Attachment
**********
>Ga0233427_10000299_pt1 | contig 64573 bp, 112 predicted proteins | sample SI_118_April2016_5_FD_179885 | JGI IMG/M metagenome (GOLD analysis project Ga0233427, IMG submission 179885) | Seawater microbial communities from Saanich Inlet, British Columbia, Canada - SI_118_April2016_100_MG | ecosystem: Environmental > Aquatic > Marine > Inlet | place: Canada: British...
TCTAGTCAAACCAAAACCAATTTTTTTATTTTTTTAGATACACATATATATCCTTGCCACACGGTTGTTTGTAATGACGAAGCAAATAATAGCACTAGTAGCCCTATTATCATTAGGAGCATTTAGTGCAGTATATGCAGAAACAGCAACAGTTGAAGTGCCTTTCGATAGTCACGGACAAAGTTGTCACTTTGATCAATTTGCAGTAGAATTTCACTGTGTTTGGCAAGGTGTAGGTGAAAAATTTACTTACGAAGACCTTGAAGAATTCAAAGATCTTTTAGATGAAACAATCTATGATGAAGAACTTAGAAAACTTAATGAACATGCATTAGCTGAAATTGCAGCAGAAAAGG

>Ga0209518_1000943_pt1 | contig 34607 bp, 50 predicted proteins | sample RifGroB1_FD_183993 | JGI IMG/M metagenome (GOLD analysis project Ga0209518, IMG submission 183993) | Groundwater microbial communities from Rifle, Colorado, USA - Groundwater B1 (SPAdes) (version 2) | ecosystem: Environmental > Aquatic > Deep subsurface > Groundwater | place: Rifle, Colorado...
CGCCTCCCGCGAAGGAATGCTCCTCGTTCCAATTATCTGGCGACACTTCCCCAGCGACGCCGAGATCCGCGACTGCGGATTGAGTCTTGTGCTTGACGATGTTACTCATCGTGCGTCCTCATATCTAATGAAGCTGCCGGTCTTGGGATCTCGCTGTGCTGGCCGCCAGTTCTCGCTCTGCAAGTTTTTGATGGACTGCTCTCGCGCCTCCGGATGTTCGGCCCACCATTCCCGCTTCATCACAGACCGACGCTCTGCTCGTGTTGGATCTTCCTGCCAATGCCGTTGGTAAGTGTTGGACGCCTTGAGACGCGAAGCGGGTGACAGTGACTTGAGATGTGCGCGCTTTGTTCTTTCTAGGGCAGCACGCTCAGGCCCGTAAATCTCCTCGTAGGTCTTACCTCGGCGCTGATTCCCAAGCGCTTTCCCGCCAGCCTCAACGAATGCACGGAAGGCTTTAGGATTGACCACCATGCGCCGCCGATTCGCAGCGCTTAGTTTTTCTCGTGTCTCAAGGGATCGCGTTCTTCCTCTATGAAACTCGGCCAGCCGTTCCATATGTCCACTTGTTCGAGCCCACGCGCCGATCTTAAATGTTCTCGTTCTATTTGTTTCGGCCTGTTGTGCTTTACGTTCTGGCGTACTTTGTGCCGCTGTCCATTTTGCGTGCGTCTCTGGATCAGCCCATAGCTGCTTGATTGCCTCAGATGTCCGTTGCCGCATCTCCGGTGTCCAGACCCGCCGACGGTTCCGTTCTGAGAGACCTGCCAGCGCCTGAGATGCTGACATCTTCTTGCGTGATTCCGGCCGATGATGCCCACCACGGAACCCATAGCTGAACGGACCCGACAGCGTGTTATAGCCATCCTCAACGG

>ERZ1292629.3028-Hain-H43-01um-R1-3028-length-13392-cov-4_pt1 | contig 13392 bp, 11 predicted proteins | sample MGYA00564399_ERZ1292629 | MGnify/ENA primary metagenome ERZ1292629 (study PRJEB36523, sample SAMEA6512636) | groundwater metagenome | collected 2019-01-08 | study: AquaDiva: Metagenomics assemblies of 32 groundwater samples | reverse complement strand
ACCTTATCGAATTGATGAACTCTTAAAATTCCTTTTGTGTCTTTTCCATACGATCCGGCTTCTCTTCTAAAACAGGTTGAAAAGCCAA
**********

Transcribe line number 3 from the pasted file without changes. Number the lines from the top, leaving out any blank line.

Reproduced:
>Ga0209518_1000943_pt1 | contig 34607 bp, 50 predicted proteins | sample RifGroB1_FD_183993 | JGI IMG/M metagenome (GOLD analysis project Ga0209518, IMG submission 183993) | Groundwater microbial communities from Rifle, Colorado, USA - Groundwater B1 (SPAdes) (version 2) | ecosystem: Environmental > Aquatic > Deep subsurface > Groundwater | place: Rifle, Colorado...